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Coloring calibrations on metal ruler

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IrnHed

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I pulled a perfectly good steer ruler from the scrap bin at work. Only problem seemed to be that the (stamped) calibrations had lost any color & were very difficult to read.
There must be a simple way to get colored paint into the grooved calibrations without coloring the face of the ruler. I've tried paint, paint sticks, acrylic pastels, felt pen, kids paint, house paint, etc. I've tried laying on paint, then trying to wipe off the face while the paint is still wet. And the same when the paint was dried. Removing the face paint by filing off the dried paint. And block sanding. And scraping. And putting it into service so normal use would make them more visible. all have been less than satisifying or didn't work at all!
Frustration has put this lot back on the shelf. What a waste!
Plus there are framing squares, and calibrated hand wheels and angle vises and . . .! All of which need a bit of help in this department.
Hopefully, someone knows the trick & can help out all of us! Please!

IrnHed
 

pabird

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IrnHed, I've never tried it on a metal rule but as a kid who liked to build model cars I used to thin down testors paint and with a loaded brush touch the edge of the groove and the paint would wick into it. This worked on the chrome plastic grills on the cars.
 

gld

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plain old crayon rubbed over engraved lettering works well. Try it on the ruler.
 

10K Pete

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Tire marking paint sticks have always been my go-to for filling engraved markings. Rub in then rub off the extra with a paper towel backed by a wood block. No block and the fill will be rubbed out especially shallower markings.
 

Ken I

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A technique I have used to replace the embossing infill on an AMi "A" model jukebox is to paint it - then once dry use a razor sharp chisel to shave off the paint from the flat surface.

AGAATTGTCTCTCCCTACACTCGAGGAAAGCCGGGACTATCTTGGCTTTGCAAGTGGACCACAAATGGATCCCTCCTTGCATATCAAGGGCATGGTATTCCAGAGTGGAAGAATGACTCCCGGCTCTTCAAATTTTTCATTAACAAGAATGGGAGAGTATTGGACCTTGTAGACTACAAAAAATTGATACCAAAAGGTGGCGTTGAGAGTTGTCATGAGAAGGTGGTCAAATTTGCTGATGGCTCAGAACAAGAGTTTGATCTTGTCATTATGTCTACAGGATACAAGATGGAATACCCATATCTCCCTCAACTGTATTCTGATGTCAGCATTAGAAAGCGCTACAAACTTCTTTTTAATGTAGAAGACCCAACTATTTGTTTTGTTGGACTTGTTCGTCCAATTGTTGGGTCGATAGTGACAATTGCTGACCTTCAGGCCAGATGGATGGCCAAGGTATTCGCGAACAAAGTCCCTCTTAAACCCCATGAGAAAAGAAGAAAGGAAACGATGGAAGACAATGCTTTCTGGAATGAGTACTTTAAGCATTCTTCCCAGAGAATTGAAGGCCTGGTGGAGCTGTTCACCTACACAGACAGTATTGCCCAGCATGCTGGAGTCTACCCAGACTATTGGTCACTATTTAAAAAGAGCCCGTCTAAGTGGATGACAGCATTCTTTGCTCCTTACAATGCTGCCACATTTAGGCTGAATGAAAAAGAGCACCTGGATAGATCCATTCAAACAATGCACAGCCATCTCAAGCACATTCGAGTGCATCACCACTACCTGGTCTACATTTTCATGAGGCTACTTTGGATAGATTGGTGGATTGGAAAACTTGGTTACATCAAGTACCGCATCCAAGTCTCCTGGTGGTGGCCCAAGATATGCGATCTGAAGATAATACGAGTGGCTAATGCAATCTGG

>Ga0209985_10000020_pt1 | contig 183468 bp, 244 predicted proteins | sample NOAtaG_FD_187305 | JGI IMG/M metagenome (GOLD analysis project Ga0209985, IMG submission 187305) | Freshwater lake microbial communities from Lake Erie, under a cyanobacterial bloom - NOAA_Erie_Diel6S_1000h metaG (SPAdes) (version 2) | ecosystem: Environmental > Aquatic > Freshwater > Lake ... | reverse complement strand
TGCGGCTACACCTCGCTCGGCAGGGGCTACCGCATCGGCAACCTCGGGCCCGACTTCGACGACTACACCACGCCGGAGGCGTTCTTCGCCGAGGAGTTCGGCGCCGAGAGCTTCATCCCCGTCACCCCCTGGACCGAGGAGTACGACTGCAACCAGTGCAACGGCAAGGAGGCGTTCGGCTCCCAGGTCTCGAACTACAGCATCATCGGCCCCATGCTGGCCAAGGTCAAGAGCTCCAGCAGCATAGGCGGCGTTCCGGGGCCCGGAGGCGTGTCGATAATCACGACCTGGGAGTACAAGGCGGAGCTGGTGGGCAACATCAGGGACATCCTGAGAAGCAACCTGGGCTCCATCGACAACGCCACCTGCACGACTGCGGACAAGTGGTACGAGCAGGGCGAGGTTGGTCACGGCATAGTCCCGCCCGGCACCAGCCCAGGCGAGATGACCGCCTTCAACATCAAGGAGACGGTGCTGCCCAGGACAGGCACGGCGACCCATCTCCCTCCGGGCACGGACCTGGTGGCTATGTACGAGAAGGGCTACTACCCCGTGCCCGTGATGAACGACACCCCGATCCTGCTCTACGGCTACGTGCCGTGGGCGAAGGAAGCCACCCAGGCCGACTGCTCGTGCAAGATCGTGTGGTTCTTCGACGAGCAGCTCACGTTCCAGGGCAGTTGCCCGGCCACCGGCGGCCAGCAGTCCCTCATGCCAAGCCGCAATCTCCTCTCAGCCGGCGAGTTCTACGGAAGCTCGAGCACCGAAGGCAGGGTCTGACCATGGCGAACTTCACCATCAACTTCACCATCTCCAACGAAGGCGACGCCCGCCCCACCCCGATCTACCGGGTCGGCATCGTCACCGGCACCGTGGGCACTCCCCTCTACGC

This leaves the embossing filled with the paint. A quick wipe with solvent for a final clean up.
A PITB job but it does work.
I had previously tried all sorts of method that didn't work.
Regards, Ken
 

delalio

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In the past I've seen people use all sorts of shellac, to nail varnish. once dry, lay down a piece of sandpaper on a flat surface, and lightly rub away the paint/coating from the body.
They key really to several of these methods is that you need to rub the ruler on whatever you are using to wipe, not the other way round. (Like fine wet/dry on a flat workbench.)
Don't put the workpiece/ruler on a surface and rub it with a cloth/sandpaper, as it's far more likely to get into the grooves, and remove the small amounts of paint/coating in the grooves.
I'm not sure I've worded that very well, but I hope you get the idea.

You can also use something like a razor blade. Put the ruler flat on a workbench/surface plate, and rub the blade against the ruler. If you have lots of groves (like on a ruler, sometimes it helps to hold the blade at 45degs to the grooves, as it will slide over the grooves easier, instead of catching and digging in.
 

HMEL